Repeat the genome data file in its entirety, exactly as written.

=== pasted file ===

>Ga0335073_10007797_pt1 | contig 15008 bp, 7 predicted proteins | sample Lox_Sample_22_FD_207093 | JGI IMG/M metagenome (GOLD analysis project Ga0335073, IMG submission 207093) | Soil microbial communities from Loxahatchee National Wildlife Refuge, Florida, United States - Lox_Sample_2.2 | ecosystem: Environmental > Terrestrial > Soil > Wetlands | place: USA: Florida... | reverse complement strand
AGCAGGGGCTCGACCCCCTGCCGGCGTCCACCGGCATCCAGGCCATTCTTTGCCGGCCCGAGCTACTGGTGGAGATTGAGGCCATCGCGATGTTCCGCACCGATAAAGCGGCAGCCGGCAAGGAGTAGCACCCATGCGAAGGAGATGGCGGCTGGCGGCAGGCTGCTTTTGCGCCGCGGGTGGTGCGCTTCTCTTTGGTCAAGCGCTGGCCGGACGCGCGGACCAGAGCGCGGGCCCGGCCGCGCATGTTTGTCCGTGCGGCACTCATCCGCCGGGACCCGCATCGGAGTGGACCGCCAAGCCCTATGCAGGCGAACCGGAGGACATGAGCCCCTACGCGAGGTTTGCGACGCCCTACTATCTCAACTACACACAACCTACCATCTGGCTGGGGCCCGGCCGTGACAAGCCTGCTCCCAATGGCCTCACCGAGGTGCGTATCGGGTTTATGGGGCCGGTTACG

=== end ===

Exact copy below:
>Ga0335073_10007797_pt1 | contig 15008 bp, 7 predicted proteins | sample Lox_Sample_22_FD_207093 | JGI IMG/M metagenome (GOLD analysis project Ga0335073, IMG submission 207093) | Soil microbial communities from Loxahatchee National Wildlife Refuge, Florida, United States - Lox_Sample_2.2 | ecosystem: Environmental > Terrestrial > Soil > Wetlands | place: USA: Florida... | reverse complement strand
AGCAGGGGCTCGACCCCCTGCCGGCGTCCACCGGCATCCAGGCCATTCTTTGCCGGCCCGAGCTACTGGTGGAGATTGAGGCCATCGCGATGTTCCGCACCGATAAAGCGGCAGCCGGCAAGGAGTAGCACCCATGCGAAGGAGATGGCGGCTGGCGGCAGGCTGCTTTTGCGCCGCGGGTGGTGCGCTTCTCTTTGGTCAAGCGCTGGCCGGACGCGCGGACCAGAGCGCGGGCCCGGCCGCGCATGTTTGTCCGTGCGGCACTCATCCGCCGGGACCCGCATCGGAGTGGACCGCCAAGCCCTATGCAGGCGAACCGGAGGACATGAGCCCCTACGCGAGGTTTGCGACGCCCTACTATCTCAACTACACACAACCTACCATCTGGCTGGGGCCCGGCCGTGACAAGCCTGCTCCCAATGGCCTCACCGAGGTGCGTATCGGGTTTATGGGGCCGGTTACG